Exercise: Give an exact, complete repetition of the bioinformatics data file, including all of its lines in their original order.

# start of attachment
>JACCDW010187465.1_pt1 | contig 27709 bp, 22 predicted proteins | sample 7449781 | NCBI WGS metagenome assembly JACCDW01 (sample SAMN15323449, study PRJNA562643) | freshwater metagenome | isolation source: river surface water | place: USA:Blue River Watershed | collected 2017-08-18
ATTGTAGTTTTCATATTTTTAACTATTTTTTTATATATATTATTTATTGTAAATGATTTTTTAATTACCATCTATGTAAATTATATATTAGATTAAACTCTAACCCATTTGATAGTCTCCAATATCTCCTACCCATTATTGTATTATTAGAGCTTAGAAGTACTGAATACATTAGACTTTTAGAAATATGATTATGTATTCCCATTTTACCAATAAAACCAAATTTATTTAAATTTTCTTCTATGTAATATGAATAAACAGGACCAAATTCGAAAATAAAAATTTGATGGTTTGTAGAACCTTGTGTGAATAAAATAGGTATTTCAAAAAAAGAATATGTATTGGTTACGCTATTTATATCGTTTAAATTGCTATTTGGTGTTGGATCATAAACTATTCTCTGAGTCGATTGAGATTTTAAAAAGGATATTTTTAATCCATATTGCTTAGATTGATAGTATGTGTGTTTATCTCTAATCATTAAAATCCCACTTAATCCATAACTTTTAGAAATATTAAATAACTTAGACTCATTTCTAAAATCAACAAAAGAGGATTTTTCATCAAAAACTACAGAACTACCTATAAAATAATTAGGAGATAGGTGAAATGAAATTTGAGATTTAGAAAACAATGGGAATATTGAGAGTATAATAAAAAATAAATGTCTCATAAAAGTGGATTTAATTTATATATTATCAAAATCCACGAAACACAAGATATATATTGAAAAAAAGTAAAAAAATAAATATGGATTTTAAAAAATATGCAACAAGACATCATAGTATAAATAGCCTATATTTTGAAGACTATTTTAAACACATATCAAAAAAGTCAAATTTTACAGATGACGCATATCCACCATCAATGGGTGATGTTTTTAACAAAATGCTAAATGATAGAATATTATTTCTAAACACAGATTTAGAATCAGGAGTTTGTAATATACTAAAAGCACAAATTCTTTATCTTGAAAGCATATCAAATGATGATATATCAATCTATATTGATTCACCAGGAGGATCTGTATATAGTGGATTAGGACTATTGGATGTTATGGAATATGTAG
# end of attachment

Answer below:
>JACCDW010187465.1_pt1 | contig 27709 bp, 22 predicted proteins | sample 7449781 | NCBI WGS metagenome assembly JACCDW01 (sample SAMN15323449, study PRJNA562643) | freshwater metagenome | isolation source: river surface water | place: USA:Blue River Watershed | collected 2017-08-18
ATTGTAGTTTTCATATTTTTAACTATTTTTTTATATATATTATTTATTGTAAATGATTTTTTAATTACCATCTATGTAAATTATATATTAGATTAAACTCTAACCCATTTGATAGTCTCCAATATCTCCTACCCATTATTGTATTATTAGAGCTTAGAAGTACTGAATACATTAGACTTTTAGAAATATGATTATGTATTCCCATTTTACCAATAAAACCAAATTTATTTAAATTTTCTTCTATGTAATATGAATAAACAGGACCAAATTCGAAAATAAAAATTTGATGGTTTGTAGAACCTTGTGTGAATAAAATAGGTATTTCAAAAAAAGAATATGTATTGGTTACGCTATTTATATCGTTTAAATTGCTATTTGGTGTTGGATCATAAACTATTCTCTGAGTCGATTGAGATTTTAAAAAGGATATTTTTAATCCATATTGCTTAGATTGATAGTATGTGTGTTTATCTCTAATCATTAAAATCCCACTTAATCCATAACTTTTAGAAATATTAAATAACTTAGACTCATTTCTAAAATCAACAAAAGAGGATTTTTCATCAAAAACTACAGAACTACCTATAAAATAATTAGGAGATAGGTGAAATGAAATTTGAGATTTAGAAAACAATGGGAATATTGAGAGTATAATAAAAAATAAATGTCTCATAAAAGTGGATTTAATTTATATATTATCAAAATCCACGAAACACAAGATATATATTGAAAAAAAGTAAAAAAATAAATATGGATTTTAAAAAATATGCAACAAGACATCATAGTATAAATAGCCTATATTTTGAAGACTATTTTAAACACATATCAAAAAAGTCAAATTTTACAGATGACGCATATCCACCATCAATGGGTGATGTTTTTAACAAAATGCTAAATGATAGAATATTATTTCTAAACACAGATTTAGAATCAGGAGTTTGTAATATACTAAAAGCACAAATTCTTTATCTTGAAAGCATATCAAATGATGATATATCAATCTATATTGATTCACCAGGAGGATCTGTATATAGTGGATTAGGACTATTGGATGTTATGGAATATGTAG